Press release: Swedish flame retardant innovation receives patent approval in the US
Swedish flame retardant innovation receives patent approval in the US
Paxymer AB’s patent for a novel, halogen-free, non-toxic flame retardant system is now approved in the US. Paxymer® is a modern flame retardant innovation, designed to synergistically interact with existing halogen-free systems. The patent approval within such a thoroughly scrutinized industry is of great importance and a big break-through for the Swedish company Paxymer AB.
The patent verifies Paxymer®’s unique technology and opens up the possibilities for international collaborations.
For more information visit paxymer.se, contact MD email@example.com, +46 8 44 55 302.
Flame retardants in everyday life
We are surrounded by flame retardants – in the cars, trains and boats we use for everyday travel; in walls, ceilings and floors inside the buildings we work and live in; and in the computers, TV-sets and mobile phones we use everyday.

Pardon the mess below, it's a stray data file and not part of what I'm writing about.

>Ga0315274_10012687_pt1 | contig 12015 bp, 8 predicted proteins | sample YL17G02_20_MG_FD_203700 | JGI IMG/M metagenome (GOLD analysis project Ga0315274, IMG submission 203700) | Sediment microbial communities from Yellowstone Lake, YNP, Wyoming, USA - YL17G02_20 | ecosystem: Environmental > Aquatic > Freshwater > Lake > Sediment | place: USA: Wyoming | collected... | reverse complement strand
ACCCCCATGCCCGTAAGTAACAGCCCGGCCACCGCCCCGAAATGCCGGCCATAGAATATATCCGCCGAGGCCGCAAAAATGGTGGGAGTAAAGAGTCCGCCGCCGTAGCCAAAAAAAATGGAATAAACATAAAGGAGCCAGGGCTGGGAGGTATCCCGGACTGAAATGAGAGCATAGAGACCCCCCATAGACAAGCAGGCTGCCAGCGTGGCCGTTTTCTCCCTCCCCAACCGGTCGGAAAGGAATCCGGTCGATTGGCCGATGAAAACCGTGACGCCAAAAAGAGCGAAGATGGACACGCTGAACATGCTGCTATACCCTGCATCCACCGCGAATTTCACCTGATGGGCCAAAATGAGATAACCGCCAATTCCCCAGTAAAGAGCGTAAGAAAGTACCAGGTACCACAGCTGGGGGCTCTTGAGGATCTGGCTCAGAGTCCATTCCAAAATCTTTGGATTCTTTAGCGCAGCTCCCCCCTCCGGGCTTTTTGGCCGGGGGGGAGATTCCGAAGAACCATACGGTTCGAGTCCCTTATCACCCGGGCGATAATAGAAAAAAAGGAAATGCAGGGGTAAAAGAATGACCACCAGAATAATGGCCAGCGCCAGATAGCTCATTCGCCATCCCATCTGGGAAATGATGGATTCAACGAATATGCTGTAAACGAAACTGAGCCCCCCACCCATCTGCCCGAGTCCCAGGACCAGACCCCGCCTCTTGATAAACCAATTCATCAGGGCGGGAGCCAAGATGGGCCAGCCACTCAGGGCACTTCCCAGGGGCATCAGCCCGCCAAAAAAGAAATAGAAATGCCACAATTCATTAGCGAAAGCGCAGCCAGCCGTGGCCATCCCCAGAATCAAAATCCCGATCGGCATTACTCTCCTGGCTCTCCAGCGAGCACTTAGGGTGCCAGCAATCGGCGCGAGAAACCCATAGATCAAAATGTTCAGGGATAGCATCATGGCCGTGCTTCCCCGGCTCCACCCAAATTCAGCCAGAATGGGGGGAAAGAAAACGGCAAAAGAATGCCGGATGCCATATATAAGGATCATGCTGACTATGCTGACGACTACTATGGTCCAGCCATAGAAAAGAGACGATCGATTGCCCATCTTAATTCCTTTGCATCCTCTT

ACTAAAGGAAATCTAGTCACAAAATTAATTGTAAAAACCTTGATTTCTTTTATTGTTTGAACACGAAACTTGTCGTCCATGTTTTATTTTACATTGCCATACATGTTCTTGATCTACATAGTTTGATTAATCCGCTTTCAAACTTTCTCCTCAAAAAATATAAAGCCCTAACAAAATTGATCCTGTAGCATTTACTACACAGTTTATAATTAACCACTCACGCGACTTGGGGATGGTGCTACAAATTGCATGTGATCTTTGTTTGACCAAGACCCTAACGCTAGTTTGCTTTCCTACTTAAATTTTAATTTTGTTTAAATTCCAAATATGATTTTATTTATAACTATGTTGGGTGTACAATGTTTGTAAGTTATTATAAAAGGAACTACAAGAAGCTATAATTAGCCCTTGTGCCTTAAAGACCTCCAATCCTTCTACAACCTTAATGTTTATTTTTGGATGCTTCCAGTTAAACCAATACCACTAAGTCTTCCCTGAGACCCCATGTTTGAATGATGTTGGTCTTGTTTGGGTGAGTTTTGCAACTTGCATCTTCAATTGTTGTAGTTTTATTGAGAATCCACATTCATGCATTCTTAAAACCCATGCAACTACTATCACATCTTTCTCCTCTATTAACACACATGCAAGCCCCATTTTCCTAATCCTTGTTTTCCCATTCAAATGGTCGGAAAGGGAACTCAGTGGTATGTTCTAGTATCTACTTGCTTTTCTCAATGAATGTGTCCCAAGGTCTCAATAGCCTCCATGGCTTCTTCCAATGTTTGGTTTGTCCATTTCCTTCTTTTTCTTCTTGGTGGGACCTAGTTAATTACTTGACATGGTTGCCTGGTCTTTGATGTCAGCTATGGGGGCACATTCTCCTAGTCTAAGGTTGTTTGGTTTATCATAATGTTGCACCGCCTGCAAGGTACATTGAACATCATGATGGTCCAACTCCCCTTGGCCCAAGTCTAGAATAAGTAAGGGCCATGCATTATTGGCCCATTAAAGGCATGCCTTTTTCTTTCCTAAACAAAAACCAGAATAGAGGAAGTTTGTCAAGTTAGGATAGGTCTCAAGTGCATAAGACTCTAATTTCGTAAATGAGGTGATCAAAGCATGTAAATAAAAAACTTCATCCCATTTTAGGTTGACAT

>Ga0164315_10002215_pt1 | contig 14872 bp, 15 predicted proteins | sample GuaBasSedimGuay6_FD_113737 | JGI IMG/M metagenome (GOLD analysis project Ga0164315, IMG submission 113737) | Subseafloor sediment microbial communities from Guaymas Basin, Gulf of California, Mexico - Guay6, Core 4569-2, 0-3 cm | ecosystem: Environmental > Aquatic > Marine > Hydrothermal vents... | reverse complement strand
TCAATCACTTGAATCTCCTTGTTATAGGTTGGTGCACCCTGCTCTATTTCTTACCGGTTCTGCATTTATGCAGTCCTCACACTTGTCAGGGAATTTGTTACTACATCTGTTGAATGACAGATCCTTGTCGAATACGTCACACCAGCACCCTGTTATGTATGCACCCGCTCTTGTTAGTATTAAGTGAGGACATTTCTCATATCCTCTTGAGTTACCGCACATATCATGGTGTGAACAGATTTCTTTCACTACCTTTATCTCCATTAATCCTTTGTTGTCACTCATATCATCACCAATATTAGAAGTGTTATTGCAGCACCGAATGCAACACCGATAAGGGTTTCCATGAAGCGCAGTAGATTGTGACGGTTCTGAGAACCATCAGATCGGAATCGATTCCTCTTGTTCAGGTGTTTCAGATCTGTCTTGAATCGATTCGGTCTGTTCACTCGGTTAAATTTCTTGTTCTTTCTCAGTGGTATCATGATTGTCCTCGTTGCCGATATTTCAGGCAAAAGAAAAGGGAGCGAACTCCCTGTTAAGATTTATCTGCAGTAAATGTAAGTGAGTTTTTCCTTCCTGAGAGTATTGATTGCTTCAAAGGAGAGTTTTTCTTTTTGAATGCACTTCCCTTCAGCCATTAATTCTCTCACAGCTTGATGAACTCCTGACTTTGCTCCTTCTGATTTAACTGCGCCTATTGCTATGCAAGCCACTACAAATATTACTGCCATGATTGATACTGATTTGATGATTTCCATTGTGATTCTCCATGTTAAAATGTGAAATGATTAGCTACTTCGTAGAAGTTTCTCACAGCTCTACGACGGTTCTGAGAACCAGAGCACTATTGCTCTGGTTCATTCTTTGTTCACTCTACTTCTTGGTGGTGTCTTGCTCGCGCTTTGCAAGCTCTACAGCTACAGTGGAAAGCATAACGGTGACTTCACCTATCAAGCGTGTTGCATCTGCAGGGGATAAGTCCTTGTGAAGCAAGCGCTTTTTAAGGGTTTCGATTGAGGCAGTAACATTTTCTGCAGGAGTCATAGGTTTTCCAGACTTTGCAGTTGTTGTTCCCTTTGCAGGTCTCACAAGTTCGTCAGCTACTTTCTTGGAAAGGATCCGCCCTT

Brominated and chlorinated flame retardants, with persistent and carcinogenic characteristics, have dominated the market for decades. The halogens, bromine and chlorine, have severe consequences to the environment and people’s health.
Paxymer®’s synergistic technology enables increased use of halogen-free solutions by improving their efficiency, without using any toxic chemicals or deteriorating material performance that can harm our environment and the people living in it.
The system has unique properties in the fire situation – the novel mechanism propagates cross-linking of the backbone of polymers. This results in a lower heat release rate, less toxic smoke, and non-dripping fire performance – a safer burning behaviour of plastic materials. The Paxymer® system increases the time available for evacuation of a burning building. Importantly, the absence of carcinogenic substances such as bromine and chlorine reduces the negative health consequences for victims as well as firemen in a fire situation.
Paxymer® is designed for a sustainable society. It does not impact recyclability of plastics and its use is a step closer to a circular economy, which was one of the main global ambitions presented after the recent conference on climate change in Lima.
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